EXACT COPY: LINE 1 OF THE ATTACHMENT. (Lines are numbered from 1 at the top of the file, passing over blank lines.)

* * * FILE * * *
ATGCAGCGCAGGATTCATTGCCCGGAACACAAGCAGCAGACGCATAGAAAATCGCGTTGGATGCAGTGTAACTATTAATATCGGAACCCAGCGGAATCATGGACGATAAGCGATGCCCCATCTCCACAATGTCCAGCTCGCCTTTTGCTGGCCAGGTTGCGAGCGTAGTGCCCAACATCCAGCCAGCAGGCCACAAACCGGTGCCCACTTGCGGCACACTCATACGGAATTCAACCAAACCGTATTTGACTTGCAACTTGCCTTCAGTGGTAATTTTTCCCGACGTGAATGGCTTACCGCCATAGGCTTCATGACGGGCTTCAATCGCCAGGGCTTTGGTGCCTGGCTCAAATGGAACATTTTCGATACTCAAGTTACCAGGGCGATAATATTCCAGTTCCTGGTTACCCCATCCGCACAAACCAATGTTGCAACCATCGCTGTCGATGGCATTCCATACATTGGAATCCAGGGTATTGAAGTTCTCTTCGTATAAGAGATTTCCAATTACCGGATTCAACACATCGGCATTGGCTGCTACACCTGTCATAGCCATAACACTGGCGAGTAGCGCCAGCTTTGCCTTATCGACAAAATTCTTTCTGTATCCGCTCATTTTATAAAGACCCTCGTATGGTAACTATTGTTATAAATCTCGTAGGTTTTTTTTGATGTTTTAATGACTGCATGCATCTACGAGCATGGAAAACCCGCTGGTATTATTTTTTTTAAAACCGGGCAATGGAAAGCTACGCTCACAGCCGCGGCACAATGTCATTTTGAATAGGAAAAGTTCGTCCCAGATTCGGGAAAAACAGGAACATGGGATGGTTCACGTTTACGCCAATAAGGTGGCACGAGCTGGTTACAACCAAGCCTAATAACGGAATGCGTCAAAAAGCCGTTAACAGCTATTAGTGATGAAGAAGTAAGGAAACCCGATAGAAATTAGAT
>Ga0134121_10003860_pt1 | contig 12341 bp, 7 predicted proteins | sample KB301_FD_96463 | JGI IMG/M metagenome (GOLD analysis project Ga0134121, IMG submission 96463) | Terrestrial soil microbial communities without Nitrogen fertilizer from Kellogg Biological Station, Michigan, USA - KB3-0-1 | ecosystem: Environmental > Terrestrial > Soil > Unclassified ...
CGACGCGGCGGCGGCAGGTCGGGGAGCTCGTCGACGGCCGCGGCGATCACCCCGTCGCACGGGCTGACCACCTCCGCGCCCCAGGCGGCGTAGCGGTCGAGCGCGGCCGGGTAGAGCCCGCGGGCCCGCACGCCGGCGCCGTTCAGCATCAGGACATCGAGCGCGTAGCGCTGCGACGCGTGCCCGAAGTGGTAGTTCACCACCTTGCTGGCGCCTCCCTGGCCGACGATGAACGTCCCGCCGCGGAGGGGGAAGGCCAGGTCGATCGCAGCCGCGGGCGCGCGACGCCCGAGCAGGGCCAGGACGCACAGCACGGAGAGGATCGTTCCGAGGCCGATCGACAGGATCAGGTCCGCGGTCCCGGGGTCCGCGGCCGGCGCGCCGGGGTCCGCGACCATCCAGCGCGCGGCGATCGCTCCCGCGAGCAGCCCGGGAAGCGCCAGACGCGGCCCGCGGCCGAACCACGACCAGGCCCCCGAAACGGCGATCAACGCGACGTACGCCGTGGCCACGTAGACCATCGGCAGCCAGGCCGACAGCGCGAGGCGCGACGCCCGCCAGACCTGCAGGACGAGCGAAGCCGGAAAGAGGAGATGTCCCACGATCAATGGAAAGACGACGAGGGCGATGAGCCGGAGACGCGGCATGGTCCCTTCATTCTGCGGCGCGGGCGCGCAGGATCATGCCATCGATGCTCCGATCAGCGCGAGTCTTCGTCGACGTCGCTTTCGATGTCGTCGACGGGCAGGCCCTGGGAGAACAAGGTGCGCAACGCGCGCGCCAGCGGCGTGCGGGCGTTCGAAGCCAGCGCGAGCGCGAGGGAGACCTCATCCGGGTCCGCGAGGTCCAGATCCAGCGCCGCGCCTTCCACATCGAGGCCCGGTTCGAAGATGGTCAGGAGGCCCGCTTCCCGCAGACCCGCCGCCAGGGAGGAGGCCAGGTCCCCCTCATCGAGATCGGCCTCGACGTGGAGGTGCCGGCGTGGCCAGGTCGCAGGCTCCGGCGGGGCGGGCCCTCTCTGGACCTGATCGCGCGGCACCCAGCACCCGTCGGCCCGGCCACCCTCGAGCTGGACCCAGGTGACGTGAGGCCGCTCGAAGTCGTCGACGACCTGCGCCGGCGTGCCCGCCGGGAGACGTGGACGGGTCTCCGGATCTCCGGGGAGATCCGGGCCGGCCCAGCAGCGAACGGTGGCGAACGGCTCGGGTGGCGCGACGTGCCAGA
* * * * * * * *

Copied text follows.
ATGCAGCGCAGGATTCATTGCCCGGAACACAAGCAGCAGACGCATAGAAAATCGCGTTGGATGCAGTGTAACTATTAATATCGGAACCCAGCGGAATCATGGACGATAAGCGATGCCCCATCTCCACAATGTCCAGCTCGCCTTTTGCTGGCCAGGTTGCGAGCGTAGTGCCCAACATCCAGCCAGCAGGCCACAAACCGGTGCCCACTTGCGGCACACTCATACGGAATTCAACCAAACCGTATTTGACTTGCAACTTGCCTTCAGTGGTAATTTTTCCCGACGTGAATGGCTTACCGCCATAGGCTTCATGACGGGCTTCAATCGCCAGGGCTTTGGTGCCTGGCTCAAATGGAACATTTTCGATACTCAAGTTACCAGGGCGATAATATTCCAGTTCCTGGTTACCCCATCCGCACAAACCAATGTTGCAACCATCGCTGTCGATGGCATTCCATACATTGGAATCCAGGGTATTGAAGTTCTCTTCGTATAAGAGATTTCCAATTACCGGATTCAACACATCGGCATTGGCTGCTACACCTGTCATAGCCATAACACTGGCGAGTAGCGCCAGCTTTGCCTTATCGACAAAATTCTTTCTGTATCCGCTCATTTTATAAAGACCCTCGTATGGTAACTATTGTTATAAATCTCGTAGGTTTTTTTTGATGTTTTAATGACTGCATGCATCTACGAGCATGGAAAACCCGCTGGTATTATTTTTTTTAAAACCGGGCAATGGAAAGCTACGCTCACAGCCGCGGCACAATGTCATTTTGAATAGGAAAAGTTCGTCCCAGATTCGGGAAAAACAGGAACATGGGATGGTTCACGTTTACGCCAATAAGGTGGCACGAGCTGGTTACAACCAAGCCTAATAACGGAATGCGTCAAAAAGCCGTTAACAGCTATTAGTGATGAAGAAGTAAGGAAACCCGATAGAAATTAGAT